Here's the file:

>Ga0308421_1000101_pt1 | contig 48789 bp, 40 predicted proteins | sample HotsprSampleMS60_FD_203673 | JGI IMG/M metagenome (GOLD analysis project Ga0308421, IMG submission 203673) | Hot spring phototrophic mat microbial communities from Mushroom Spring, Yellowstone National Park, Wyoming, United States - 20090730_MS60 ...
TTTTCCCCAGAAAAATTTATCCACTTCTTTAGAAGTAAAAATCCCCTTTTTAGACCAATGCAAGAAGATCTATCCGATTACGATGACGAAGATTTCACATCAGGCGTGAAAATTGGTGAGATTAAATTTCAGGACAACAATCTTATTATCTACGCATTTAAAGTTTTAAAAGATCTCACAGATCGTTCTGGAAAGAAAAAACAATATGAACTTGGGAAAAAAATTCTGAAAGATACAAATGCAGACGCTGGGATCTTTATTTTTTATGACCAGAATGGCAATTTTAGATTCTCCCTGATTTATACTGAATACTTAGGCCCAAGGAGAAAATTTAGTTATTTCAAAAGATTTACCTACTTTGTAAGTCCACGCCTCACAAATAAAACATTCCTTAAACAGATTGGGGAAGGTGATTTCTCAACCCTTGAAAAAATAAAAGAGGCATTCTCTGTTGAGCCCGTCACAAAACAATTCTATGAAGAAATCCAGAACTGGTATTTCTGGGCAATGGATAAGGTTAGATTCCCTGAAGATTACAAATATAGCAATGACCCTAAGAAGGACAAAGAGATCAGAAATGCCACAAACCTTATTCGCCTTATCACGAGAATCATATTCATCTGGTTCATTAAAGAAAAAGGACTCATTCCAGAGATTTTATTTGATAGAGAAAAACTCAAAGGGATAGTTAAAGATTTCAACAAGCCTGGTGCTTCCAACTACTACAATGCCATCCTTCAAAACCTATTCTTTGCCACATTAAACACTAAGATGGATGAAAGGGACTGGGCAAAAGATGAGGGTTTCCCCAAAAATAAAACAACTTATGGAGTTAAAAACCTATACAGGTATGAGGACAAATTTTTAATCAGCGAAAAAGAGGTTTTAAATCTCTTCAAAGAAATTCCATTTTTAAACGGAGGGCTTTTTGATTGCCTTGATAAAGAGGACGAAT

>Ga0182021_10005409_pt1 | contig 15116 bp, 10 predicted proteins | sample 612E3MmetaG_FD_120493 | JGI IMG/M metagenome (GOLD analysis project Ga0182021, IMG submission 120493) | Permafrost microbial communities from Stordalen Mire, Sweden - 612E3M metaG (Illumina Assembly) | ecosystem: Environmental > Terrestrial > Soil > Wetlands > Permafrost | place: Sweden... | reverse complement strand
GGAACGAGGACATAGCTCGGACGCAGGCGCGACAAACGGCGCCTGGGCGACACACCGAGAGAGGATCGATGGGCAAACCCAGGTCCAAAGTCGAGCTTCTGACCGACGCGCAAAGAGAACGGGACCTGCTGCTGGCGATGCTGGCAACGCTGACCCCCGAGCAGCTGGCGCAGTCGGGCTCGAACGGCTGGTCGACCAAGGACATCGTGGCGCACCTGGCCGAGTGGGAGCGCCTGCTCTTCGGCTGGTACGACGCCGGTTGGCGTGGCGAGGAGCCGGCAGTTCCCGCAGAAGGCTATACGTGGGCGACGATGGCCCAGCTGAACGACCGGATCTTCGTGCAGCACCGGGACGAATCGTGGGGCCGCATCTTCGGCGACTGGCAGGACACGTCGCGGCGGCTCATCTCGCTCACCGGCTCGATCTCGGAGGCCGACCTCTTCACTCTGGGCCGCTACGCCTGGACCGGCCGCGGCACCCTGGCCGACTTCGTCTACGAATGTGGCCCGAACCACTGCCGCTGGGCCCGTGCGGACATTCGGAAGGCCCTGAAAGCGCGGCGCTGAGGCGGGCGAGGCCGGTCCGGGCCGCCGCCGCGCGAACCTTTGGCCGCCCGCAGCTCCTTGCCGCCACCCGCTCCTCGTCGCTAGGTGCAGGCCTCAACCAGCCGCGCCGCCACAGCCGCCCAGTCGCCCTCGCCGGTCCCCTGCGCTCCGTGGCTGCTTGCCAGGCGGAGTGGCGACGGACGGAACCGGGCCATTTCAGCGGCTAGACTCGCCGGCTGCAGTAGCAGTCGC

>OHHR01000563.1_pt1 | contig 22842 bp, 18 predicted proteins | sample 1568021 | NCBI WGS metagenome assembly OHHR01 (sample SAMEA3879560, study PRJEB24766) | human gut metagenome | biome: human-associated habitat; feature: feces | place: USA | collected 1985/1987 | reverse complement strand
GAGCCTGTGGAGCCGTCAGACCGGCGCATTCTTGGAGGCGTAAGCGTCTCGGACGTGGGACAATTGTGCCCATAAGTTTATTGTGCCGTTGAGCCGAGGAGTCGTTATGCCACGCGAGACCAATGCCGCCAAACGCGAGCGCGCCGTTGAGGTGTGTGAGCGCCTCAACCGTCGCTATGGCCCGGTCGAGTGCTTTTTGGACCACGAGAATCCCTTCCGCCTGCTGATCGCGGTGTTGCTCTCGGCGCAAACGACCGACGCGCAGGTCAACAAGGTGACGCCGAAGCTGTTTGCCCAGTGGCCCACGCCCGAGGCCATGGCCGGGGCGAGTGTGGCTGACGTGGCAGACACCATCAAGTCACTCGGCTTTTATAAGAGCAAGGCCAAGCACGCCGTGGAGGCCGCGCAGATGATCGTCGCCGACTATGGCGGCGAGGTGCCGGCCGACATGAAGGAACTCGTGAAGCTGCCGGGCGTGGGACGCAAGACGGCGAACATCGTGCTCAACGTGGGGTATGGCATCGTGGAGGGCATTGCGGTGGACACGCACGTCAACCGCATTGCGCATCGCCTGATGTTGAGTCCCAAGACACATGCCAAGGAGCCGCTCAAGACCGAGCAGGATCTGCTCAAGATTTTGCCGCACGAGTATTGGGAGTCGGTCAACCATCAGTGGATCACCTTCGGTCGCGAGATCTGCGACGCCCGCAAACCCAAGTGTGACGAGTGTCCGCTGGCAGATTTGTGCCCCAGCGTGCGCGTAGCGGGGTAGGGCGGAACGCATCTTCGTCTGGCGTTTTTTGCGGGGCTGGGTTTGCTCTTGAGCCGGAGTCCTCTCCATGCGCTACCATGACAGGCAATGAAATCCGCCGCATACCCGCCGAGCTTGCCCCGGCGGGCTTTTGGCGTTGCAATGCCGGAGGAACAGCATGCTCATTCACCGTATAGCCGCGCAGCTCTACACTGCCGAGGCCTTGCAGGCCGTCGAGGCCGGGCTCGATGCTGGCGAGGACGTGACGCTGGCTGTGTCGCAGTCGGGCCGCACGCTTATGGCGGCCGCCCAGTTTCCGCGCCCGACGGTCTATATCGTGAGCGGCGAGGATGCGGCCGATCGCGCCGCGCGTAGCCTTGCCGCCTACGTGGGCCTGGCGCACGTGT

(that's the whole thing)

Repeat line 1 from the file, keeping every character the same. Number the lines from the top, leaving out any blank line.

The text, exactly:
>Ga0308421_1000101_pt1 | contig 48789 bp, 40 predicted proteins | sample HotsprSampleMS60_FD_203673 | JGI IMG/M metagenome (GOLD analysis project Ga0308421, IMG submission 203673) | Hot spring phototrophic mat microbial communities from Mushroom Spring, Yellowstone National Park, Wyoming, United States - 20090730_MS60 ...